Google to Reportedly Allow Third-Party Ad Platforms on YouTube

This could be a way to appease European regulators.

Imad Khan Senior Reporter
Imad is a senior reporter covering Google and internet culture. Hailing from Texas, Imad started his journalism career in 2013 and has amassed bylines with The New York Times, The Washington Post, ESPN, Tom's Guide and Wired, among others.
Expertise Google | Internet Culture
Imad Khan
2 min read
YouTube logo on a wall at the company's headquarters
James Martin/CNET

As regulators in Europe continue to crack down on Big Tech, Google will allow third-party ad platforms on YouTube in a possible attempt to settle an antitrust probe without paying a fine, according to a report from Reuters on Monday. 

The company's actions are reportedly linked to an ongoing antitrust investigation by the European Union into whether Google parent Alphabet, which also owns YouTube, gave itself an unfair advantage in digital advertising by restricting third-party ad platforms from gaining access to user data. The EU has said Google's demand that advertisers use Ad Manager and Display & Video 360, the company's ad exchange platform, restricted rivals in the types of ads served on YouTube.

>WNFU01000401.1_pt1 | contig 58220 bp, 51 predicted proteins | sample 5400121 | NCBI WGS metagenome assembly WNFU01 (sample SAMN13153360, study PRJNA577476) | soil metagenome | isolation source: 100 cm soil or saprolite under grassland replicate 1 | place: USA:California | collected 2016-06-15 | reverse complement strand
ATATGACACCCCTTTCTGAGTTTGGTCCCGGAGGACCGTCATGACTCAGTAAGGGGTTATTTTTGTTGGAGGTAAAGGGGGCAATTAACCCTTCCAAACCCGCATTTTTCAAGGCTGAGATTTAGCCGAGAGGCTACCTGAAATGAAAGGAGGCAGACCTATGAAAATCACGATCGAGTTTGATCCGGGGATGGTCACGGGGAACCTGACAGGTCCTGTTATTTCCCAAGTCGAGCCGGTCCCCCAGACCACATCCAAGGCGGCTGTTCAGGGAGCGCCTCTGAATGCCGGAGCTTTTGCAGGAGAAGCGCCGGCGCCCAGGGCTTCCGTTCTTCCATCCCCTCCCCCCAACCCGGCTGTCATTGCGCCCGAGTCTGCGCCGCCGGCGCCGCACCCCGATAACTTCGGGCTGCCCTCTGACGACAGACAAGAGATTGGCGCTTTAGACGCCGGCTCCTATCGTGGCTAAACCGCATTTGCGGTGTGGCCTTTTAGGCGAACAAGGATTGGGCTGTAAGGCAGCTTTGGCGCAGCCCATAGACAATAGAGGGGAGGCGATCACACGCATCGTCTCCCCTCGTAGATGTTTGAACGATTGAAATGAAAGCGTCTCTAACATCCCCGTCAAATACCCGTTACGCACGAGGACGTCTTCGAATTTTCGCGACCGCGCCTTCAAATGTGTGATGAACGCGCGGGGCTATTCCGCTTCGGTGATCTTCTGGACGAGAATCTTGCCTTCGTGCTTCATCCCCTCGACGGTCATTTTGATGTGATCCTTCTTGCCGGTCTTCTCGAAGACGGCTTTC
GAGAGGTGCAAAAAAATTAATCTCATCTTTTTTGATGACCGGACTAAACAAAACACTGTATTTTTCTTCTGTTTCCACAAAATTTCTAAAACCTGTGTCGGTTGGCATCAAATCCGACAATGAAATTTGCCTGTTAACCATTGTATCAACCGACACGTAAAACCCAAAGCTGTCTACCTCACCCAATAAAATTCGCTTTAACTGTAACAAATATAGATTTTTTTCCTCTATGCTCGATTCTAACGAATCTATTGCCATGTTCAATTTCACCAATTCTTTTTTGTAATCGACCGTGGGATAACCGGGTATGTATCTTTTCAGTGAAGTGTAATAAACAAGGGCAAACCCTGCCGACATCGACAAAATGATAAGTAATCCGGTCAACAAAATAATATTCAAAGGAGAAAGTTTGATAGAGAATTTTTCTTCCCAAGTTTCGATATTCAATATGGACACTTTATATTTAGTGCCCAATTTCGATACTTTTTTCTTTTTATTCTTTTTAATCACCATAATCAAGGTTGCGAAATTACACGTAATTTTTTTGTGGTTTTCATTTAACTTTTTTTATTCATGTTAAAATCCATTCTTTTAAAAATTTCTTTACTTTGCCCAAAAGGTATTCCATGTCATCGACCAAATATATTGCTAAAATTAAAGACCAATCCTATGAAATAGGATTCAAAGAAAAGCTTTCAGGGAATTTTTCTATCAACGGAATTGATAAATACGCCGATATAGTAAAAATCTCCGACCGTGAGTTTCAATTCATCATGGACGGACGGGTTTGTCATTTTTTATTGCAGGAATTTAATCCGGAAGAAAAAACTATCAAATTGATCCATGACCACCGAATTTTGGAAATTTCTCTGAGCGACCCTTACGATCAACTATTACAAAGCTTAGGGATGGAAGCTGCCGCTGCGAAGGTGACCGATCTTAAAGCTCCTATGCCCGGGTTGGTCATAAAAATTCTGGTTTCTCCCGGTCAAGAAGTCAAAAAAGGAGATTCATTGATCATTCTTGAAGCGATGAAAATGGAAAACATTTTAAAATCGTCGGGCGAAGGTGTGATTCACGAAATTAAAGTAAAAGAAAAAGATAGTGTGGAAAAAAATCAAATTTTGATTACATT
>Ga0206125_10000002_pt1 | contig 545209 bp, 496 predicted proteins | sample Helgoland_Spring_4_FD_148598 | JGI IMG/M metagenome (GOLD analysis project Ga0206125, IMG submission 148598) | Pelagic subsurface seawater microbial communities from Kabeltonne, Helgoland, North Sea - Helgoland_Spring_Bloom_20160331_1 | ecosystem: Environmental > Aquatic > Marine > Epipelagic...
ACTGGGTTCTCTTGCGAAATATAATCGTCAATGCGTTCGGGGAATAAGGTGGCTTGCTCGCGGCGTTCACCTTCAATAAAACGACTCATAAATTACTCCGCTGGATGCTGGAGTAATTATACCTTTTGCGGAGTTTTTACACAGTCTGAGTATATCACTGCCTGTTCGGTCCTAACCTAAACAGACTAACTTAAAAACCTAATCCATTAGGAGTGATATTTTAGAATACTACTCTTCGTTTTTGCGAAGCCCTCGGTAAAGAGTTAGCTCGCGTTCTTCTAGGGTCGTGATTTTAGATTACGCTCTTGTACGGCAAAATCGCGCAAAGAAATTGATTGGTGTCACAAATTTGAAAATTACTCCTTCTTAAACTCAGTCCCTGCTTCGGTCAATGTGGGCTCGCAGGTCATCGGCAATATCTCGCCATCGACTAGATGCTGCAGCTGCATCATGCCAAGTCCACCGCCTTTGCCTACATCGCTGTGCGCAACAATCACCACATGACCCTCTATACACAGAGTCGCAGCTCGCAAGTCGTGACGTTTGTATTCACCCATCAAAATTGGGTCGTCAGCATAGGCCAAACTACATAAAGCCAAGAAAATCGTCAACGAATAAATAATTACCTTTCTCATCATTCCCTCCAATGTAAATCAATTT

"We have been engaging constructively with the European Commission. We don't have anything further to share at this stage," Google spokesperson Allie Bodack said in a statement. "As with the Privacy Sandbox initiative, we are committed to working with regulators and the wider industry to achieve the best possible outcomes."

If Google is forced to pay the fine, it could reportedly be as high as 10% of its global turnover, or its total revenue. For such a company, 10% would be in the tens of billions of dollars. In 2021, Alphabet brought in $257 billion in revenue. In the first quarter of 2022 alone, the company reported $68 billion in sales thanks in large part to Google Search. 

The European Commission's investigation coincides with a 2020 antitrust lawsuit by the Department of Justice and a subsequent investigation over the company's ad tech business. Earlier this year, the UK's Competition and Markets Authority launched a second investigation into Google's ad tech practices and its dominance in online ad sales. 

It's part of the ongoing scrutiny that Big Tech is facing over potentially monopolistic practices. The US Senate is aiming to pass the American Innovation and Choice Online Act before the midterm elections, legislation that would prevent Amazon, Apple and Google from giving their own platforms preferential treatment. If Democrats are unable to pass the bill this session, it's uncertain if Republicans were to take control of Congress that they would reintroduce the legislation.